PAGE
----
Be the MVP in an SOS Moment
When the CEOs of Detroit’s car giants recently arrived in Washington, D.C. aboard their corporate jets, their behavior was labeled by many as insensitive in light of their request for federal financial relief. Nobody considered their actions more outrageous than public relations firms who wondered how the automakers’ handlers could have allowed such an egregious lapse of judgment to take place.
While class action suits, accidents and disasters immediately bring to mind the necessity for crisis communication management, the carmakers’ unfortunate choice of transportation underscores the reality that a company’s reputation can be tarnished in many situations where lives are not at stake.
That premise is driven home in Crisis Communication: Practical PR Strategies for Reputation Management and Company Survival. Written by a team of authors from a variety of countries, this book’s multiple voices emphasize that the effective implementation of a crisis plan, tailored for a variety of scenarios, protects a company’s reputation by communicating the right message, at the right time and to the right people.
Four to Follow
Being able to execute a crisis plan with such effective precision, the authors stress, takes practice borne of intense preparation, tempered by speed and characterized by transparency. They rate many of the most publicized crises of the last half of a century in terms of these traits –– the Exxon Valdez oil spill (1989), the cyanide-laced Tylenol crisis (1982), the Union-Carbide Bhopal disaster (1984), the Chernobyl explosion (1986), Banda Aceh tsunami (2004) and Hurricane Katrina (2005). And for the most part, their corporate or government scorecards leave a lot to be desired.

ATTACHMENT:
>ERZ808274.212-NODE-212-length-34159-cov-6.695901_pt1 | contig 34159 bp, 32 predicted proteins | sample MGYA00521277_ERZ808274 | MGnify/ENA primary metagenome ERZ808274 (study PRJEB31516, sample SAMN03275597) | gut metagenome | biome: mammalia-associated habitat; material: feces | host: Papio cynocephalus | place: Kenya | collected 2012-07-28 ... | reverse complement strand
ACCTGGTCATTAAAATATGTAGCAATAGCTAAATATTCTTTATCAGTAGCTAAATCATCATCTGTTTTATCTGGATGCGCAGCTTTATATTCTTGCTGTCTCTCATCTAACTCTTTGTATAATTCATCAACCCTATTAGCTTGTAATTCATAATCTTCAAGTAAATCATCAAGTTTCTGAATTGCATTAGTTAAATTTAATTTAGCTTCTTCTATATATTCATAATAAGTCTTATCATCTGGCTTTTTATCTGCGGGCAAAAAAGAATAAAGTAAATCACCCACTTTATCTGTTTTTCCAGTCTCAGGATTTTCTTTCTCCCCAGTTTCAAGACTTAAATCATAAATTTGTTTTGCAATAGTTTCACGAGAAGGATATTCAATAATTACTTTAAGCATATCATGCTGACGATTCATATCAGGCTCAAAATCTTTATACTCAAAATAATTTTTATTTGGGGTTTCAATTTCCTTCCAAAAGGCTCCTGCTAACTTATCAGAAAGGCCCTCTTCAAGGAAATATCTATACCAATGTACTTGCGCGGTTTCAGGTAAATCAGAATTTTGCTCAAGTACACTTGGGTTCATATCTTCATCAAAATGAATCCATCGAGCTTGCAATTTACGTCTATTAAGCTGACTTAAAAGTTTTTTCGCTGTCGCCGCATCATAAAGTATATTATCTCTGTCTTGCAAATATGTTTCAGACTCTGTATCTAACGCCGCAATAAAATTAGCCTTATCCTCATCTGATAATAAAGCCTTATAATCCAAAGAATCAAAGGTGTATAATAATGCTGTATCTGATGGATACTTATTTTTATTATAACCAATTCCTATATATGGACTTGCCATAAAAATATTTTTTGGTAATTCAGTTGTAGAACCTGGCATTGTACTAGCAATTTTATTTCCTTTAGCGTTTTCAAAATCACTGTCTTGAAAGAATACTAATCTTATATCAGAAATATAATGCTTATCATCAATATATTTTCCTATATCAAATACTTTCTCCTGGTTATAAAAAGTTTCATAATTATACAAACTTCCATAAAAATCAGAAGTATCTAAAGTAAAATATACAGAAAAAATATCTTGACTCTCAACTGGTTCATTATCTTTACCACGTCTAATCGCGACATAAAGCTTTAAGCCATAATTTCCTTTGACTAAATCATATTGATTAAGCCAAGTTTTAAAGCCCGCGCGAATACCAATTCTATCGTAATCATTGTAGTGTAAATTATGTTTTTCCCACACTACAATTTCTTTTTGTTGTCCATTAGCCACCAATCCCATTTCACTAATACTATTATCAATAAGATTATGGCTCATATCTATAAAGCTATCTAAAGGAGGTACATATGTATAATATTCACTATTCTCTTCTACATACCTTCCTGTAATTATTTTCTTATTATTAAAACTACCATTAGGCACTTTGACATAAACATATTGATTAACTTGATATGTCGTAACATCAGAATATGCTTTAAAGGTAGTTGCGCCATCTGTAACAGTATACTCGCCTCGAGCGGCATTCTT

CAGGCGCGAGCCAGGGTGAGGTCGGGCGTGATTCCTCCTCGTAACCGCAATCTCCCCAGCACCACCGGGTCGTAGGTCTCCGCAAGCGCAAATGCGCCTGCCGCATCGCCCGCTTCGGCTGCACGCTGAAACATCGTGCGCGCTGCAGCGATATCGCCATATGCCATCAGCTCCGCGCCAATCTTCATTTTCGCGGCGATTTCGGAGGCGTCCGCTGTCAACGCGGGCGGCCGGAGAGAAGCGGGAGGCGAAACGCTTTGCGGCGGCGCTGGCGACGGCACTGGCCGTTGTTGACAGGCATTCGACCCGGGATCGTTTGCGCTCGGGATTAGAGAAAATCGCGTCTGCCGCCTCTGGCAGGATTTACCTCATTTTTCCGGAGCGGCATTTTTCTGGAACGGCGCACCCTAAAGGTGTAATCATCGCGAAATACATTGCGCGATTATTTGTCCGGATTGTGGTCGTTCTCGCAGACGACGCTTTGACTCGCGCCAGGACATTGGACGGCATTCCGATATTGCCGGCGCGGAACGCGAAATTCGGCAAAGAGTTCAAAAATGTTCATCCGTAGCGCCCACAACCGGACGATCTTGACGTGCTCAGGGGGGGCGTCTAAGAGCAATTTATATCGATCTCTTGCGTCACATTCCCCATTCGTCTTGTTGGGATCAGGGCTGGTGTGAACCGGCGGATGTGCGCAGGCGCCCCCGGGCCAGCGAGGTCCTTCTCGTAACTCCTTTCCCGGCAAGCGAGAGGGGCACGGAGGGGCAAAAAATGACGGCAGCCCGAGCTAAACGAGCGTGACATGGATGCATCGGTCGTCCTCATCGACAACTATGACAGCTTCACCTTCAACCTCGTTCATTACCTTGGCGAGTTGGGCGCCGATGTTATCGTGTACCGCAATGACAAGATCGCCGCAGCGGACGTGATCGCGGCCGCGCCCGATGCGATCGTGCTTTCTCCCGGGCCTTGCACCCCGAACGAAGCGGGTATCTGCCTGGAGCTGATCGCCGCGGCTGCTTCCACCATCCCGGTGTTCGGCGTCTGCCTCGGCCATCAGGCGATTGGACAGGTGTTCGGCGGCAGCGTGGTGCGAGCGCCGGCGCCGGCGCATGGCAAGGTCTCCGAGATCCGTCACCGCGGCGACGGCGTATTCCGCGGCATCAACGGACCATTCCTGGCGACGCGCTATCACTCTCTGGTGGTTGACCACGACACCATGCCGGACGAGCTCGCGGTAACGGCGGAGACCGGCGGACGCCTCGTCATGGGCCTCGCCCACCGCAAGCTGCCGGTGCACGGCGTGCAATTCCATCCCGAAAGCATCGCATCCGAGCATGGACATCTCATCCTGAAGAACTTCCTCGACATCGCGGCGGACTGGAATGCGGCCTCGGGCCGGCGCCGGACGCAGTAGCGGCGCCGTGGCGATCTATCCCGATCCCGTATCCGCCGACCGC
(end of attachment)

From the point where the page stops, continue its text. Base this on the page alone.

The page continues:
While these and other crises received considerable press attention over the last 20 years, the authors, with an impressive collective record of media relations experience, offer perspectives and interesting back stories not readily available in the press. They also provide helpful examples of companies that have managed their crises well, such as the double dose of calamities the Irish supermarket chain Superquinn experienced in the mid-1980s when it suffered a series of fires in its stores. Superquinn’s actions, placing the welfare of customers and staff as its top priority and executing its superior communication strategy, would later reap many dividends for this chain.
Managing Across National Boundaries
More than ever before, corporate changes often have global consequences that can provoke a crisis. Crisis Communication is particularly good when its authors discuss the challenges of protecting company reputations across national boundaries. Noteworthy, too, are their discussions about dealing with the 24/7 nature of Web 2.0. There are new ground rules to understand, some dicier than others — a frontier that the crisis handlers of the mid-1980s could not yet imagine, leverage or manipulate.
Checklist lovers will want to check out the chapter devoted entirely to crisis-control lists. Some of the lists include reviewing preparations, identifying public groups and stakeholders, designing a crisis center, building a crisis communication survival kit, creating media backgrounders and identifying best practices for crisis behavior.
If the most predictable fact about history is that it tends to repeat itself, then that is all the justification needed for both the public and private sectors to read this book. As the Crisis Communication authors so deftly point out, preparing for the wrath of Murphy’s Law is far less expensive than being at its mercy.